Although SOPA and PIPA were defeated for now, the corporate-government attack on file sharing continues unabated. Most significantly was the government shutdown of Megaupload a couple of weeks ago. Regardless of an overarching bill ending filesharing, the media companies are using their full power to end the practice.
One can make a copyright argument that if you really want a Metallica album, you should buy it. I get that. But the ending of the entire practice has very real consequences. Take for instance, the now deleted site Holy Warbles. In response to the Megaupload ban, Blogspot has deleted many of the blogs that shared files. Holy Warbles was one of these. Holy Warbles was a great site that I sometimes used. It did not traffic in the new Chris Brown. Instead, it found obscure vinyl, largely from foreign artists that would never, ever be released on CD or digitally and made it available to people.
Most notably, Owl Qaeda’s Holy Warbles, which first had its Megaupload content stolen by the FBI action. As if that weren’t enough, no doubt freaking out over the Megaupload action, Blogger simply shut his blog down, claiming multiple instances of copyright infringement. Of–we should be clear–expressive cultural artifacts that were either long out of print (and never to be reprinted) or so obscure as to be readily unavailable to anyone whose head is not a giant interactive encyclopedia.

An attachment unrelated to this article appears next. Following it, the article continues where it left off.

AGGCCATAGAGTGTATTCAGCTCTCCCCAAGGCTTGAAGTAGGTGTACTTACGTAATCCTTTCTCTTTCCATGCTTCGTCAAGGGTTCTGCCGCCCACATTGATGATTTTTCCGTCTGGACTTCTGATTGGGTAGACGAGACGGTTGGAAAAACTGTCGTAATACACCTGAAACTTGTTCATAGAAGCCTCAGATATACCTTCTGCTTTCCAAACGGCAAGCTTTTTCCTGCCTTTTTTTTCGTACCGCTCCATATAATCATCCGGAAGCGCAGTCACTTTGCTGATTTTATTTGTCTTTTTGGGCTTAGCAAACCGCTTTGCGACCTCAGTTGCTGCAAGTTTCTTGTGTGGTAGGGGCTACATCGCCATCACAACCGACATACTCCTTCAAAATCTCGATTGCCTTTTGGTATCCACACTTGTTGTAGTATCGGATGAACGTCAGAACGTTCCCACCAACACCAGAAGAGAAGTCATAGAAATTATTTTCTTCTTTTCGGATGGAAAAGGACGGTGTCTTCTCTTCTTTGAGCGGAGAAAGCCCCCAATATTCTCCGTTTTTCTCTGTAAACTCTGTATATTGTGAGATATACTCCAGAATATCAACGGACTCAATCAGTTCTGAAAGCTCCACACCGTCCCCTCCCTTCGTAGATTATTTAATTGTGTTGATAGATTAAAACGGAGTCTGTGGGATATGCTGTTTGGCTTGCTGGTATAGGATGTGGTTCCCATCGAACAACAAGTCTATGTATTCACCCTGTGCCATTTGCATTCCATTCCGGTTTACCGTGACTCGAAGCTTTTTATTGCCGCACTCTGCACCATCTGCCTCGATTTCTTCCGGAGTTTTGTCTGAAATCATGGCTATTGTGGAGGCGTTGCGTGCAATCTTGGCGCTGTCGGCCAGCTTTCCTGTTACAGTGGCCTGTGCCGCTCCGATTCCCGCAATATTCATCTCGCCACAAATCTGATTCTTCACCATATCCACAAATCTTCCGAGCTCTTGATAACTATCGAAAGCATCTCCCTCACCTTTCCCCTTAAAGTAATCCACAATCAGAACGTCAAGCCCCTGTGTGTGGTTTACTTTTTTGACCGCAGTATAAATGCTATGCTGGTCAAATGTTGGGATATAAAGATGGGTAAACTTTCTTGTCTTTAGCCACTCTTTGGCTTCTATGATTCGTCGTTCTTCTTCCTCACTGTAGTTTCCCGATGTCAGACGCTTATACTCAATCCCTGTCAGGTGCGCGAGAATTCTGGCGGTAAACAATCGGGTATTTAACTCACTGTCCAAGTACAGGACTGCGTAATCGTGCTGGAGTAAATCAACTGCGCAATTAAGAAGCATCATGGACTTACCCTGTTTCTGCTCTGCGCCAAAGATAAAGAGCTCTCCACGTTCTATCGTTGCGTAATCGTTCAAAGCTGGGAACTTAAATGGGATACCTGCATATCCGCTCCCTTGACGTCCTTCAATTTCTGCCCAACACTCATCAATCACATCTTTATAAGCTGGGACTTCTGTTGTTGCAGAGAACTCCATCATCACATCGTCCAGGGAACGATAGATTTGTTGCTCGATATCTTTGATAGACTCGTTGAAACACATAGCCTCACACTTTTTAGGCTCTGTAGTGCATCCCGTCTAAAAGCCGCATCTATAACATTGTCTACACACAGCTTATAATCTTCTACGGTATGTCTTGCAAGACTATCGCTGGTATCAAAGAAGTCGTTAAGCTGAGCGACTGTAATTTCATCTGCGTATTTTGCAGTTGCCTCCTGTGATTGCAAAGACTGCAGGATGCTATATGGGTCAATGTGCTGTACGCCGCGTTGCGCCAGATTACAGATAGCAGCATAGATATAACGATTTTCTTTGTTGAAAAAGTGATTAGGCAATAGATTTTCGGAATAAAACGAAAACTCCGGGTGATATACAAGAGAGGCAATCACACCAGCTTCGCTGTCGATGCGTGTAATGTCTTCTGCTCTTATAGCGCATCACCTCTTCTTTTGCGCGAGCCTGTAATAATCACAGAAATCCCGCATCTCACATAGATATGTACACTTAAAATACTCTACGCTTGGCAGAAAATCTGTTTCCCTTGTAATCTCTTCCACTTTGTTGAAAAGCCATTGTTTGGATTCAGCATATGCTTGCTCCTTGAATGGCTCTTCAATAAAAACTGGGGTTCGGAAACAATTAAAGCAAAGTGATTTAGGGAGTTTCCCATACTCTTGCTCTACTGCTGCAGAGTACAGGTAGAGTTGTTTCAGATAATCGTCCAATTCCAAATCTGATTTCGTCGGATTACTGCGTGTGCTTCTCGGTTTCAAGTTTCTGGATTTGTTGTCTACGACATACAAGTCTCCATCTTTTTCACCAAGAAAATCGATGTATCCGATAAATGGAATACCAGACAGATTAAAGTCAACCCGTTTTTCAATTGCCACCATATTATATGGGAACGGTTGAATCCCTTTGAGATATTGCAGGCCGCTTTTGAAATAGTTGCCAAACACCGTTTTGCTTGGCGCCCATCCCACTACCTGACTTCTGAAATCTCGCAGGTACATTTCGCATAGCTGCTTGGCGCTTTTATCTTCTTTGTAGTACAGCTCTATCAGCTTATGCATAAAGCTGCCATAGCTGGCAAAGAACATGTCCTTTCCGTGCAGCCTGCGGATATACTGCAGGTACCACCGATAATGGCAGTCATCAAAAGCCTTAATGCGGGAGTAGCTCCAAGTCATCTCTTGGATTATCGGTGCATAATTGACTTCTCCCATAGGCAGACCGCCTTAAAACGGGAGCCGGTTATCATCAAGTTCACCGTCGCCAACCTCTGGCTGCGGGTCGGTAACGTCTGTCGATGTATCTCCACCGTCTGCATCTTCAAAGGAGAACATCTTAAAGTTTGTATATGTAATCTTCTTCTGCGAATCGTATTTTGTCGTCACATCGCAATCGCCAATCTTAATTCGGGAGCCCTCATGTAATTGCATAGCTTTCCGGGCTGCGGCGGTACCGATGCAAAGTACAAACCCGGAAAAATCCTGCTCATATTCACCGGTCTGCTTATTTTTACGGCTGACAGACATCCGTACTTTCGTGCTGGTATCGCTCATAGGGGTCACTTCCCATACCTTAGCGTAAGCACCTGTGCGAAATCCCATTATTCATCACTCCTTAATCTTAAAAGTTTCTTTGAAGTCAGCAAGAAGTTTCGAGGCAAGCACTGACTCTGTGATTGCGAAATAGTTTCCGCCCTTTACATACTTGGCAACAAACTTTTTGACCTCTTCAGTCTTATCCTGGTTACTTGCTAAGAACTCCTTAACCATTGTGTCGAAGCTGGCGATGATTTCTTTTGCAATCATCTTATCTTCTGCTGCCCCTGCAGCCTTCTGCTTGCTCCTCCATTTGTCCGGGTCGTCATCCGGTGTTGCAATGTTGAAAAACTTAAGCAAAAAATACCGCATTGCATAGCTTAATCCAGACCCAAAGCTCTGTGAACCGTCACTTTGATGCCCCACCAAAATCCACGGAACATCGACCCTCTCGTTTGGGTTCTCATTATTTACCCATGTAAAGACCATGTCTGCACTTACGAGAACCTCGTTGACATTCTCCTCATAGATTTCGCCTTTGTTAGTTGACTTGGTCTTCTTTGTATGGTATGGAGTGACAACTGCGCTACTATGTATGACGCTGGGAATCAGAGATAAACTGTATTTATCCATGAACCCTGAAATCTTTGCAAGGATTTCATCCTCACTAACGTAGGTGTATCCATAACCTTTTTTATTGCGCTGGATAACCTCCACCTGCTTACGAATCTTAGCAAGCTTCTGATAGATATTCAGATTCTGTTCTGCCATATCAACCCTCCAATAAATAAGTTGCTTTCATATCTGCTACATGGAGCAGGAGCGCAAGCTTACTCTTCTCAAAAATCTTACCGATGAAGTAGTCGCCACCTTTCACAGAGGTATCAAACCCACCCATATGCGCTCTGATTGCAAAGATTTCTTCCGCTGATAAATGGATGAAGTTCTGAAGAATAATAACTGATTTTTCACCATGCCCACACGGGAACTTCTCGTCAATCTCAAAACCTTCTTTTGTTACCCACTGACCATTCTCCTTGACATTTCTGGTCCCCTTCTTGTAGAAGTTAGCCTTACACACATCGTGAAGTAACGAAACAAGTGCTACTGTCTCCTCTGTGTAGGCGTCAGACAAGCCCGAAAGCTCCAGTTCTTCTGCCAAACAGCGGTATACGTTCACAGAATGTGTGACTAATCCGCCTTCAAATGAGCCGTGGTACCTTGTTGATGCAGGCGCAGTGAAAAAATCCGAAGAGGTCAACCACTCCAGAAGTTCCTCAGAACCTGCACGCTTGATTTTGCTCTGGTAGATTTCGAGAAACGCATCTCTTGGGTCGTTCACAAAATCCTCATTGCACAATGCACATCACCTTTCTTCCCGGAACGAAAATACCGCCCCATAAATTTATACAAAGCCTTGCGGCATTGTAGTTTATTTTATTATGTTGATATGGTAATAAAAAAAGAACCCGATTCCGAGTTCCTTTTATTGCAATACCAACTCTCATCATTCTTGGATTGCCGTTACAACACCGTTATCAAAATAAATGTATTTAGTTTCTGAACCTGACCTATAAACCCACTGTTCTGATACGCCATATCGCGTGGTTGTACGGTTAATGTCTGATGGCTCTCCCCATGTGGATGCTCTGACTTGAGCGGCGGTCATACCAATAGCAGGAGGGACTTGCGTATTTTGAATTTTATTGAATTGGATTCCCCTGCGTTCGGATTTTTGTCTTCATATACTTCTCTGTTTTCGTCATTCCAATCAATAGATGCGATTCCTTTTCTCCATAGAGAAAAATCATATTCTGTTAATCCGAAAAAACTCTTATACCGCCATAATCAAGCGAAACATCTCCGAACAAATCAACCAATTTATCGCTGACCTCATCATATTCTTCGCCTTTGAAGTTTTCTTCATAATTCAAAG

The last thing I downloaded from HW was a rare, completely out of print album by Marie Jubran, a Syrian artist who recorded mostly during the 50s I think and who doesn’t even have so much as an English-language Wikipedia page. I have a lot of Arabic music from the period and a couple of related books, and I’d never even heard of her before visiting Holy Warbles. That is the sort of thing we’re talking about. Gone now. Not just the music, mind you, which is lovely. But an artifact that is now once again unavailable for, say, anyone studying the region and period.
Holy Warbles, and blogs like it, are–for all intents and purposes–libraries. That, really, is their function. Libraries that store things that not even the NYPL or Queens Borough Public Library have. (I should know; I’ve ransacked both for their CD and other media collections, which I–yes, you guessed it–immediately download to my computer. Will the FBI be visiting our libraries next?)
Indeed. Should the government confiscate actual libraries CD collections? After all, I could check out a CD and burn it to my computer. Isn’t that also taking money out of the pockets of corporate shareholders?